Social Enterprise Legitimacy: Application of Accountability Mechanisms as a Multi-Institutional Context Strategy


  • Robert W. Kolodinsky James Madison University
  • William J. Ritchie James Madison University
  • Nejat Capar Kimep University



Social Enterprise, Legitimacy, Institutional Theory, Accountability Mechanisms


Social enterprises, as hybrid organizations with a dual-mission focus and diversity of primary stakeholders, have unique communication and governance challenges when compared to other social mission organizations, such as nonprofits and nongovernmental organizations. To address a gap in the social enterprise literature, we offer a comprehensive framework to illustrate how the application of context-specific ‘accountability mechanisms’ (Ebrahim, 2003) can strengthen organizational legitimacy perceptions and, in doing so, strengthen performance perceptions and stakeholder ties. Given multiple principal stakeholders in the plural institutional environments in which such hybrid organizations operate, our premise is that social enterprises bolster such perceptions by applying relevant accountability tools and processes in each of Ingram and Clay’s (2000) four institutional contexts. Importantly, our framework applies to both strategic and institutional social enterprise legitimacy. As an illustration, we performed a qualitative examination of three established social enterprises, each in a different industry. Findings revealed each of these social enterprises had adopted accountability mechanisms in all four institutional contexts, suggesting that practitioner application of, and future research on, our framework may prove fruitful.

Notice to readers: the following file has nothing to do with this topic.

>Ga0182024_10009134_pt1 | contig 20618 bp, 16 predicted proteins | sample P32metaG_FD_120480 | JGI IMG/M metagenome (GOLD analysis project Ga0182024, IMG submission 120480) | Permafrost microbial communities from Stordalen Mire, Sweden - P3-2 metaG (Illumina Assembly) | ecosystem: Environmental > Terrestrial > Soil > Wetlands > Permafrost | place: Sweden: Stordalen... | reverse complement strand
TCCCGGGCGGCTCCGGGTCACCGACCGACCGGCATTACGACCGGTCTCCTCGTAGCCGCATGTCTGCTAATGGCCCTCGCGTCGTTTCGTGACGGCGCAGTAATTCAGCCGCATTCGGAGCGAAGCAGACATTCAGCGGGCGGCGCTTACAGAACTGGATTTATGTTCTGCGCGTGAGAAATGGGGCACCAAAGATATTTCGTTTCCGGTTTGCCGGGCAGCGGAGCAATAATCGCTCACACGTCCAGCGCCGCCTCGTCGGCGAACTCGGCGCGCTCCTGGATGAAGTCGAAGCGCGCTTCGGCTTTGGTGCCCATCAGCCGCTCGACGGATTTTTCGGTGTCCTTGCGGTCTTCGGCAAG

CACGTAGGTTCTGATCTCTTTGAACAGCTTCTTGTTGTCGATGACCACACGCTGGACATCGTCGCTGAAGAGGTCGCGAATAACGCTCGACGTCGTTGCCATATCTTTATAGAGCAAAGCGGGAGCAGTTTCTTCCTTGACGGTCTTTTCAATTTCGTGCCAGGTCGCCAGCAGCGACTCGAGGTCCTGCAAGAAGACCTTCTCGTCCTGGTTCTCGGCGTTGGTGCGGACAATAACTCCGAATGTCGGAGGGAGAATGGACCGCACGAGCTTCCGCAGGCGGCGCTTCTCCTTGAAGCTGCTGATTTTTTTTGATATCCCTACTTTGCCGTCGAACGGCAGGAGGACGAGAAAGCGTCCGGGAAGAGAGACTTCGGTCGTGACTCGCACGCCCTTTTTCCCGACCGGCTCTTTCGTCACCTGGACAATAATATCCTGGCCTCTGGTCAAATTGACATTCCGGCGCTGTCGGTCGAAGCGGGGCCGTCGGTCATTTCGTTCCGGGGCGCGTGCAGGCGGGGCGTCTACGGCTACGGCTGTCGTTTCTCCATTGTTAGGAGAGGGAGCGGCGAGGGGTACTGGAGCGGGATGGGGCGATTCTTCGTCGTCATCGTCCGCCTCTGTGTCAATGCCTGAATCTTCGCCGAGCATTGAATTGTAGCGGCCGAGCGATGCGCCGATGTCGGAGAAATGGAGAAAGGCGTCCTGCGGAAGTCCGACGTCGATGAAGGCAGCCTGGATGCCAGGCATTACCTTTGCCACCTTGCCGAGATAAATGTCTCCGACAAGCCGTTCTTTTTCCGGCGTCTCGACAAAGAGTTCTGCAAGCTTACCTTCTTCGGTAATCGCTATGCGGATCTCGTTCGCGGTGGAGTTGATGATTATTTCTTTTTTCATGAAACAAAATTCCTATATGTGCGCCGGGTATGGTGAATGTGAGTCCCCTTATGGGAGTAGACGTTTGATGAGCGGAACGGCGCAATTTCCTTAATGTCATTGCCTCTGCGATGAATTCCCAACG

Author Biographies

Robert W. Kolodinsky, James Madison University

Robert W. Kolodinsky is Professor Emeritus of Management in the College of Business at James Madison University. He currently teaches MBA leadership courses and coaches nonprofit and social enterprise leaders. His research focuses on organizational leadership and coaching, social enterprises, and workplace engagement. He has published in scholarly journals such as Journal of Management, Journal of Vocational Behavior, Journal of Business Ethics, Nonprofit and Voluntary Sector Quarterly, and Nonprofit Management and Leadership. Bob did his doctoral work in Organizational Behavior and Human Resources Management at Florida State University.  

William J. Ritchie, James Madison University

William (Bill) J. Ritchie is the CSX Professor of Management at James Madison University where he teaches supply chain management and strategic management. He is the faculty advisor for the JMU Association for Supply Chain Management Student Chapter. His research interests include quality standards and performance in supply chain management, geospatial analytics, and nonprofit organization performance measurement. He has published in scholarly journals such as Strategic Management Journal, Management International Review, International Journal of Operations & Production Management, Journal of Business Logistics, Transportation Research, Journal of Healthcare Management, Nonprofit and Voluntary Sector Quarterly, and Nonprofit Management & Leadership. Bill received his Ph.D. in Strategic Management from Florida State University.

Nejat Capar, Kimep University

Nejat Çapar is the acting Dean of the Bang College of Business at KIMEP University in Almaty, Kazakhstan. His research interests include international diversification and performance relationships, the interrelationships between diversification, firm resources and performance, as well as cross-cultural differences in management. He has published in the Journal of International Business Studies, Academy of Management Proceedings, and Journal of Business Ethics, among others. Nejat received his Ph.D. in Strategic Management from Florida State University and MBA from Temple University.






Research Articles